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Islamic call to prayer over loudspeaker closer to approval

The Associated Press
Apr. 27, 2004 • Wednesday April 28, 2004

HAMTRAMCK, Mich. (AP) Only an mayoral veto could stand between a mosque and its bid to issue a five-times-daily call to prayer over a loudspeaker.

About the Adhan (Call to Prayer)

The Islamic call to prayer is performed five times a day: at dawn, noon, late afternoon, dusk and evening (the exact times can vary). Across most of the United States, the call is done inside the mosque; in much of the rest of the world, it is done outside the mosque, often through loud speakers.

English translation of the Call to Worship:
“God is great” (four times);
“I testify there is no other God but God” (twice);
“I testify Muhammad is the messenger of God” (twice);
“Come and pray” (twice);
“Come and flourish” (twice);
“God is great “(twice);
“There is no God but God” (once).
Translation by Masud Khan, secretary of Al-Islah Islamic Center, Hamtramck

The City Council voted unanimously Tuesday night to amend the Detroit enclave’s noise ordinance to allow the Bangladeshi al-Islah mosque to carry the call to prayer between 6 a.m. and 10 p.m.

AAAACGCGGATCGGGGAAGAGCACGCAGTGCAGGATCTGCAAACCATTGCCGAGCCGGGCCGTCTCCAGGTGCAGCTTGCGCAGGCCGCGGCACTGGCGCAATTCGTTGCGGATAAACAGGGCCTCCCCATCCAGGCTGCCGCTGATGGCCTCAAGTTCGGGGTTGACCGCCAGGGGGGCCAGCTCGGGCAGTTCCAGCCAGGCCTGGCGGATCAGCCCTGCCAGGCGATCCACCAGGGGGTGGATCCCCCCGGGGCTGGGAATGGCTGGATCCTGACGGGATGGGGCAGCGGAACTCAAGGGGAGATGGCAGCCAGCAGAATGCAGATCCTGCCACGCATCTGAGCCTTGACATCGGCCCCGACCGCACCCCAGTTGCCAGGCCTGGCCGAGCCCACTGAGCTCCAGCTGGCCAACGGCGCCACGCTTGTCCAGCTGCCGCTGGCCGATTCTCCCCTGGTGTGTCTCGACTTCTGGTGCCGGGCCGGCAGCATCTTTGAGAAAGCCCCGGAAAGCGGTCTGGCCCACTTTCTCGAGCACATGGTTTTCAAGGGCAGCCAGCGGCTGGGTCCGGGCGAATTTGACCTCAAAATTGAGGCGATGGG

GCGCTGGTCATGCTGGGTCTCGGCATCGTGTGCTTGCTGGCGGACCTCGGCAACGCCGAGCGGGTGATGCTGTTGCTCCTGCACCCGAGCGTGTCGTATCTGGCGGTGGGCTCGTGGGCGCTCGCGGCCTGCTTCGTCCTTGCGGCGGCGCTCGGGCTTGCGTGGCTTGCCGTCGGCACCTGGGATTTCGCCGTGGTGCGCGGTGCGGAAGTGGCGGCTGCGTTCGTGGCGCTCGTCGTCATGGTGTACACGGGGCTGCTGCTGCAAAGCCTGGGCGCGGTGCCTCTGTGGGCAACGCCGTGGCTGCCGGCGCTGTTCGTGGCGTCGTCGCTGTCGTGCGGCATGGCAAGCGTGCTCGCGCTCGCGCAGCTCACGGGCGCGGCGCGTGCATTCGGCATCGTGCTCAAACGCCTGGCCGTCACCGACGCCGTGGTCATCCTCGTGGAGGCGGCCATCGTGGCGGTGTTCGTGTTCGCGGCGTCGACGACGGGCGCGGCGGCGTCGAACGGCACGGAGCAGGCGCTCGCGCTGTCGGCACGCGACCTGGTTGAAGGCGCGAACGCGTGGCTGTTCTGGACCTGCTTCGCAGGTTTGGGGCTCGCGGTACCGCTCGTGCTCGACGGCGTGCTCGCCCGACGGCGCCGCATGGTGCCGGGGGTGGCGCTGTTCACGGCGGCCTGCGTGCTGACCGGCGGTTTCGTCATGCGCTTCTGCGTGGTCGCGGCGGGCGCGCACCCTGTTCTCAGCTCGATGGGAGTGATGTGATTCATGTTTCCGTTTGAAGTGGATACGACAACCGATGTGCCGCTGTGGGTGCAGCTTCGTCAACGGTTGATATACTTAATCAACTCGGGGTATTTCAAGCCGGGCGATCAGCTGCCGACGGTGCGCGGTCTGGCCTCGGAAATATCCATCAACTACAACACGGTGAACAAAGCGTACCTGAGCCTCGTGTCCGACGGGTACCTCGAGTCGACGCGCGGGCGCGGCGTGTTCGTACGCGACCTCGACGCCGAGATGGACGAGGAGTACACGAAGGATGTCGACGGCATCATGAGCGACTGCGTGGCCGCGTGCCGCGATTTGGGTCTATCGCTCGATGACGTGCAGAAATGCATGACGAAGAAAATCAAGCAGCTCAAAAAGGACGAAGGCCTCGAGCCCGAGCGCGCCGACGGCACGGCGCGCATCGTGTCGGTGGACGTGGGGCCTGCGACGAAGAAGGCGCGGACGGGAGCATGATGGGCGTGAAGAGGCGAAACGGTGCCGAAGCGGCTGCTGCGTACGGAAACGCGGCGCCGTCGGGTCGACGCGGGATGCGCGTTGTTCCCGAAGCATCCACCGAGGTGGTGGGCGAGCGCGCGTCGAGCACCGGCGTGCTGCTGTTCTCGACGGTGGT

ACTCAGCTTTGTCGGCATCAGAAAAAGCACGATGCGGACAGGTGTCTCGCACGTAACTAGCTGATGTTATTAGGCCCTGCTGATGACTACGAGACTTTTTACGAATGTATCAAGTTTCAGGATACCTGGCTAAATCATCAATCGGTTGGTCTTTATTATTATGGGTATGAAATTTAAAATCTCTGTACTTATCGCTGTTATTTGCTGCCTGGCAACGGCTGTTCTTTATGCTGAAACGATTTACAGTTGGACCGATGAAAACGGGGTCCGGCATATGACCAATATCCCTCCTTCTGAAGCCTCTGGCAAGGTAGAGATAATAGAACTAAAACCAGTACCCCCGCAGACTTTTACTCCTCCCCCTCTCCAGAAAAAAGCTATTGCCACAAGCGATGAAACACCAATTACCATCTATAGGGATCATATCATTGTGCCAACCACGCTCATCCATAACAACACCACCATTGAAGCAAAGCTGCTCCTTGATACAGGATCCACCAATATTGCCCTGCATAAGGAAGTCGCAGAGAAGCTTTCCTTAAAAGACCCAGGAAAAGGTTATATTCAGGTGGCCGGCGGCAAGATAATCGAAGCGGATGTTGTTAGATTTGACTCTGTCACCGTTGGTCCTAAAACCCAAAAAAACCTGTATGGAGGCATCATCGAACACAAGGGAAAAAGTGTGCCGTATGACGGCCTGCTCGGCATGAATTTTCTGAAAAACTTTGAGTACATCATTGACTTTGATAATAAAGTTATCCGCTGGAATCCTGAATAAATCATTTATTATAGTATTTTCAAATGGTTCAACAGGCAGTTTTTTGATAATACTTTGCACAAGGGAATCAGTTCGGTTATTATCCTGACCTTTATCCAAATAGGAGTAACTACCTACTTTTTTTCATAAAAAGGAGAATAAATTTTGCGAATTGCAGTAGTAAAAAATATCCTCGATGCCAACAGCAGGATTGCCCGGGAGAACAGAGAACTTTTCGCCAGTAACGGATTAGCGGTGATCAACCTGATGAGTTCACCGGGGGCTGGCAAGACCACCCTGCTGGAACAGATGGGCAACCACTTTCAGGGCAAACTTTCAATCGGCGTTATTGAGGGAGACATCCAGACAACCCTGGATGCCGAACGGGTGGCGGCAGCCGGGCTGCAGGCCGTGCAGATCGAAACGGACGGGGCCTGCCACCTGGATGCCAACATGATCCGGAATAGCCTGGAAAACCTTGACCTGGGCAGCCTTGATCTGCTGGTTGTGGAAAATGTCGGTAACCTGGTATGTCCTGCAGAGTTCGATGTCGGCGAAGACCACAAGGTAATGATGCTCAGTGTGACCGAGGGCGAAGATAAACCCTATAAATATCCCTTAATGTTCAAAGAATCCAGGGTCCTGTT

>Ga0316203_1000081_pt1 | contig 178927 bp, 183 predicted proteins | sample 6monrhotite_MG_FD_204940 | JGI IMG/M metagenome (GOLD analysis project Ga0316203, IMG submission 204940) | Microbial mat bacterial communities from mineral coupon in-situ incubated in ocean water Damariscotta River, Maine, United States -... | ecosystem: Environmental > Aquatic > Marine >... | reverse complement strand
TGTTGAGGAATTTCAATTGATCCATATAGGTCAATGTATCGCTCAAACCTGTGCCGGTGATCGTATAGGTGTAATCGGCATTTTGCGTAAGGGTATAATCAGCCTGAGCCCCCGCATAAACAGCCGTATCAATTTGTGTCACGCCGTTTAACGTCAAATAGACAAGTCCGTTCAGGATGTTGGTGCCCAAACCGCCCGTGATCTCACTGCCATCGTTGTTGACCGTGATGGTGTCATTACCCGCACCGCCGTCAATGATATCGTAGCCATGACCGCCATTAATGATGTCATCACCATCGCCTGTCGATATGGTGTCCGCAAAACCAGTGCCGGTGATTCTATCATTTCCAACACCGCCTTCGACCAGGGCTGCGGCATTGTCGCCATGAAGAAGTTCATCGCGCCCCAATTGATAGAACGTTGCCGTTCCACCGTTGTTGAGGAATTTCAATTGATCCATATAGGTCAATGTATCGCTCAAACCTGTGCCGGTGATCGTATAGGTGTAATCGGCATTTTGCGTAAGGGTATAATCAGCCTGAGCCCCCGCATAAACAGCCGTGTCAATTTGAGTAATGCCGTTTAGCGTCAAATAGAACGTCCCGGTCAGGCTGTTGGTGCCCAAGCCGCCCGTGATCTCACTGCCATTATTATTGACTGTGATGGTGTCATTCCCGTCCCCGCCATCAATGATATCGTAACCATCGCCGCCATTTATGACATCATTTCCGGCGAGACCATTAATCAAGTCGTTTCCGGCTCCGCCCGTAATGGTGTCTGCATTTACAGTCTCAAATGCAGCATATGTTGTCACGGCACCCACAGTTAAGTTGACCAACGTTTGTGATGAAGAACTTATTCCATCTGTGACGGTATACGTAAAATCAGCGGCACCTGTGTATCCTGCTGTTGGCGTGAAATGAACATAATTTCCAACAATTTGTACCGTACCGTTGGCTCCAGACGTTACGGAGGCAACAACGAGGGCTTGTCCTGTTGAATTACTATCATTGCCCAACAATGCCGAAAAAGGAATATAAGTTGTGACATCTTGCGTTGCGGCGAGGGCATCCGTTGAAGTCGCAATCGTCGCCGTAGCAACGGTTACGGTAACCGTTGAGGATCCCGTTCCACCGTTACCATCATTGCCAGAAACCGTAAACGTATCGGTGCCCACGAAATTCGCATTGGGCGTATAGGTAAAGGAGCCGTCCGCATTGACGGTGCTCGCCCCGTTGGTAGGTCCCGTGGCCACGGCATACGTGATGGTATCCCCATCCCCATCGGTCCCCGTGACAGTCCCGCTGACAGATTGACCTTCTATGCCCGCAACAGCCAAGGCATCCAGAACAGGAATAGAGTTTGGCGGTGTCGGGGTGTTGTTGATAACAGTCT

The amendment will take effect 20 days after it is officially published unless vetoed by Mayor Thomas Jankowski, who has indicated he will not do so, WJBK-TV reported.

The loudspeaker-borne prayers have caused ethnic and religious friction in Hamtramck, a blue-collar city of 23,000 that once was overwhelmingly Polish. In recent years, it has become much more diverse; only 23 percent of the city’s residents specified Polish ancestry in the 2000 census.

Some Muslims say the call is the equivalent of church bells. Opponents argue that church bells have no religious significance and that allowing the Islamic call, which lasts less than two minutes, unfairly elevates that religion above others.

Masud Khan, secretary of the al-Islah mosque, has said the purpose of the call is not to proselytize.

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